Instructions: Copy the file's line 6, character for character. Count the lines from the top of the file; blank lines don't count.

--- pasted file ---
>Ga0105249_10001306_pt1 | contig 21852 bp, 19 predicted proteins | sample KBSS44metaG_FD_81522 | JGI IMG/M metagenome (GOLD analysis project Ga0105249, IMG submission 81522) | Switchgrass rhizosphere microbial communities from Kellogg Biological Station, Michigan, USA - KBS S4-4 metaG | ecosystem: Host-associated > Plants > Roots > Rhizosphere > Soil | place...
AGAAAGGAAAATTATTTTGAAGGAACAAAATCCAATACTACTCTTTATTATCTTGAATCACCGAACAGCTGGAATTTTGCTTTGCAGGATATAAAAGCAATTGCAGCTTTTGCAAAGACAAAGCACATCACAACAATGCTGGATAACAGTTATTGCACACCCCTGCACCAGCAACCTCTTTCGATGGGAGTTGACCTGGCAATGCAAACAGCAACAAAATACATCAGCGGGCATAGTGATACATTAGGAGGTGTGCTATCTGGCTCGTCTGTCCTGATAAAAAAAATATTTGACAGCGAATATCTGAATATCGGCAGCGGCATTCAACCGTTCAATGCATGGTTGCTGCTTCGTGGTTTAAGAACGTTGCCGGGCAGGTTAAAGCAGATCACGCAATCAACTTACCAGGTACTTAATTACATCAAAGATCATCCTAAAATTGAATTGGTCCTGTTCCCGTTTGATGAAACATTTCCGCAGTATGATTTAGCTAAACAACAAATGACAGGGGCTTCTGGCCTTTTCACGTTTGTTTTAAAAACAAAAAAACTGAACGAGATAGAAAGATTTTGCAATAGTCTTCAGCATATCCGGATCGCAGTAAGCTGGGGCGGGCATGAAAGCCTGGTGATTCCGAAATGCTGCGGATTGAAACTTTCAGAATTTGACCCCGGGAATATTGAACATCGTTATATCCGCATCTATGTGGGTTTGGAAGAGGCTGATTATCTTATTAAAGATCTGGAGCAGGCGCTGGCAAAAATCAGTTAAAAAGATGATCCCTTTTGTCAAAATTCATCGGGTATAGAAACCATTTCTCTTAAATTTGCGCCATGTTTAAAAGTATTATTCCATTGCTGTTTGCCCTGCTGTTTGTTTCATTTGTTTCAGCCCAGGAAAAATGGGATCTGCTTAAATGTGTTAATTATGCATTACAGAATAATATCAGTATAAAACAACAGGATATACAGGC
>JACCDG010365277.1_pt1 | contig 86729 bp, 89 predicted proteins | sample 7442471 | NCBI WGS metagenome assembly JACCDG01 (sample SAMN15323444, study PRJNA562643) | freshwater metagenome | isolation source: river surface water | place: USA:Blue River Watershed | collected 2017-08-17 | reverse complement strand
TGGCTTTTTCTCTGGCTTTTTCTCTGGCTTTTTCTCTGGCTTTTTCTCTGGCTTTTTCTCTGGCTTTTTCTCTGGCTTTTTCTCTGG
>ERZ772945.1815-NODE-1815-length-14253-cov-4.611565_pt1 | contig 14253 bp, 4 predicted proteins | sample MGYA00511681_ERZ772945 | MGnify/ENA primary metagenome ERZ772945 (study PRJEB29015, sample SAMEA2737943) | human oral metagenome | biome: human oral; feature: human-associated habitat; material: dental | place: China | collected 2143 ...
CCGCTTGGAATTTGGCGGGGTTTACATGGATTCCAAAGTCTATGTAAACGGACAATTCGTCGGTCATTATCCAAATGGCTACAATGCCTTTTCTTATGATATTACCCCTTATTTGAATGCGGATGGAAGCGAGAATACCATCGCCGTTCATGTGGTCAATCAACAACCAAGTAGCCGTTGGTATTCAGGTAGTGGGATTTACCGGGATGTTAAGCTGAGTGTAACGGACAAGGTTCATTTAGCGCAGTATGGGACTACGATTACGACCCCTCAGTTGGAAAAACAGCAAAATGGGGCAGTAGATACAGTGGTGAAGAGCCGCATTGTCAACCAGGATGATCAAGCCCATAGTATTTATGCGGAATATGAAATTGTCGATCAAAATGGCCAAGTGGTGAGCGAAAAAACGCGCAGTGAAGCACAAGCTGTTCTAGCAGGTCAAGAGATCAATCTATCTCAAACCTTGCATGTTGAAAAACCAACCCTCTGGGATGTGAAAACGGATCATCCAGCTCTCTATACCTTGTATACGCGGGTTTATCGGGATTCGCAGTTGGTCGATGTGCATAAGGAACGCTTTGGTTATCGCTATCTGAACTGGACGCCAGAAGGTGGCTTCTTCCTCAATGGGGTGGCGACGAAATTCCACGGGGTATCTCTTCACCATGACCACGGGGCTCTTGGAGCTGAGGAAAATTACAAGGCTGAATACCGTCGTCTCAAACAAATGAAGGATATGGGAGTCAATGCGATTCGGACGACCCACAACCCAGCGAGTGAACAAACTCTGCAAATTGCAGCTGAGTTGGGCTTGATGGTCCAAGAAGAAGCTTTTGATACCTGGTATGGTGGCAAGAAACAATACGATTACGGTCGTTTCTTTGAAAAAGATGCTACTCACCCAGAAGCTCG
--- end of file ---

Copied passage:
CCGCTTGGAATTTGGCGGGGTTTACATGGATTCCAAAGTCTATGTAAACGGACAATTCGTCGGTCATTATCCAAATGGCTACAATGCCTTTTCTTATGATATTACCCCTTATTTGAATGCGGATGGAAGCGAGAATACCATCGCCGTTCATGTGGTCAATCAACAACCAAGTAGCCGTTGGTATTCAGGTAGTGGGATTTACCGGGATGTTAAGCTGAGTGTAACGGACAAGGTTCATTTAGCGCAGTATGGGACTACGATTACGACCCCTCAGTTGGAAAAACAGCAAAATGGGGCAGTAGATACAGTGGTGAAGAGCCGCATTGTCAACCAGGATGATCAAGCCCATAGTATTTATGCGGAATATGAAATTGTCGATCAAAATGGCCAAGTGGTGAGCGAAAAAACGCGCAGTGAAGCACAAGCTGTTCTAGCAGGTCAAGAGATCAATCTATCTCAAACCTTGCATGTTGAAAAACCAACCCTCTGGGATGTGAAAACGGATCATCCAGCTCTCTATACCTTGTATACGCGGGTTTATCGGGATTCGCAGTTGGTCGATGTGCATAAGGAACGCTTTGGTTATCGCTATCTGAACTGGACGCCAGAAGGTGGCTTCTTCCTCAATGGGGTGGCGACGAAATTCCACGGGGTATCTCTTCACCATGACCACGGGGCTCTTGGAGCTGAGGAAAATTACAAGGCTGAATACCGTCGTCTCAAACAAATGAAGGATATGGGAGTCAATGCGATTCGGACGACCCACAACCCAGCGAGTGAACAAACTCTGCAAATTGCAGCTGAGTTGGGCTTGATGGTCCAAGAAGAAGCTTTTGATACCTGGTATGGTGGCAAGAAACAATACGATTACGGTCGTTTCTTTGAAAAAGATGCTACTCACCCAGAAGCTCG